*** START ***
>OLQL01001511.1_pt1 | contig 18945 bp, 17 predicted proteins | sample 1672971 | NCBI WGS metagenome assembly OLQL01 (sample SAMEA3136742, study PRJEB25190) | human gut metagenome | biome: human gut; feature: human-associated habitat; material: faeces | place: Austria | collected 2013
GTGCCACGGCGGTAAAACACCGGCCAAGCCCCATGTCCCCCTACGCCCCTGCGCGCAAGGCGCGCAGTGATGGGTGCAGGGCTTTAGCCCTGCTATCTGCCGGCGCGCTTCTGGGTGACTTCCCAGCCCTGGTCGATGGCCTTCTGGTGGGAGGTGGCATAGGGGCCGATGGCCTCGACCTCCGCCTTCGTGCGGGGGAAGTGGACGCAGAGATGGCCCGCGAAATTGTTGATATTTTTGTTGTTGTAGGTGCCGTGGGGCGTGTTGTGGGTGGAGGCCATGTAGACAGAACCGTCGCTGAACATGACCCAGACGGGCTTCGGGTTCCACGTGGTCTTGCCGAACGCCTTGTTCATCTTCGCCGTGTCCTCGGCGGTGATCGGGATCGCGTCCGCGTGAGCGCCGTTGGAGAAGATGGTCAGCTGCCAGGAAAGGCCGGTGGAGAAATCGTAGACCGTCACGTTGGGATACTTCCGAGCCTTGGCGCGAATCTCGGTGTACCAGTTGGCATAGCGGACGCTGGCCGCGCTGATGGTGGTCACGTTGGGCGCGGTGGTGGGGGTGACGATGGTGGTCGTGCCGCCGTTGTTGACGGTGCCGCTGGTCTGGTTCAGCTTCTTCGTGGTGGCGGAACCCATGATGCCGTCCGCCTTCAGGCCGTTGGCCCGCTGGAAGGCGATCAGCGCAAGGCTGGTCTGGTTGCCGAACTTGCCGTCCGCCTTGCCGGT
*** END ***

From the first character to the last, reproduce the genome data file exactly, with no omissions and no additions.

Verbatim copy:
>OLQL01001511.1_pt1 | contig 18945 bp, 17 predicted proteins | sample 1672971 | NCBI WGS metagenome assembly OLQL01 (sample SAMEA3136742, study PRJEB25190) | human gut metagenome | biome: human gut; feature: human-associated habitat; material: faeces | place: Austria | collected 2013
GTGCCACGGCGGTAAAACACCGGCCAAGCCCCATGTCCCCCTACGCCCCTGCGCGCAAGGCGCGCAGTGATGGGTGCAGGGCTTTAGCCCTGCTATCTGCCGGCGCGCTTCTGGGTGACTTCCCAGCCCTGGTCGATGGCCTTCTGGTGGGAGGTGGCATAGGGGCCGATGGCCTCGACCTCCGCCTTCGTGCGGGGGAAGTGGACGCAGAGATGGCCCGCGAAATTGTTGATATTTTTGTTGTTGTAGGTGCCGTGGGGCGTGTTGTGGGTGGAGGCCATGTAGACAGAACCGTCGCTGAACATGACCCAGACGGGCTTCGGGTTCCACGTGGTCTTGCCGAACGCCTTGTTCATCTTCGCCGTGTCCTCGGCGGTGATCGGGATCGCGTCCGCGTGAGCGCCGTTGGAGAAGATGGTCAGCTGCCAGGAAAGGCCGGTGGAGAAATCGTAGACCGTCACGTTGGGATACTTCCGAGCCTTGGCGCGAATCTCGGTGTACCAGTTGGCATAGCGGACGCTGGCCGCGCTGATGGTGGTCACGTTGGGCGCGGTGGTGGGGGTGACGATGGTGGTCGTGCCGCCGTTGTTGACGGTGCCGCTGGTCTGGTTCAGCTTCTTCGTGGTGGCGGAACCCATGATGCCGTCCGCCTTCAGGCCGTTGGCCCGCTGGAAGGCGATCAGCGCAAGGCTGGTCTGGTTGCCGAACTTGCCGTCCGCCTTGCCGGT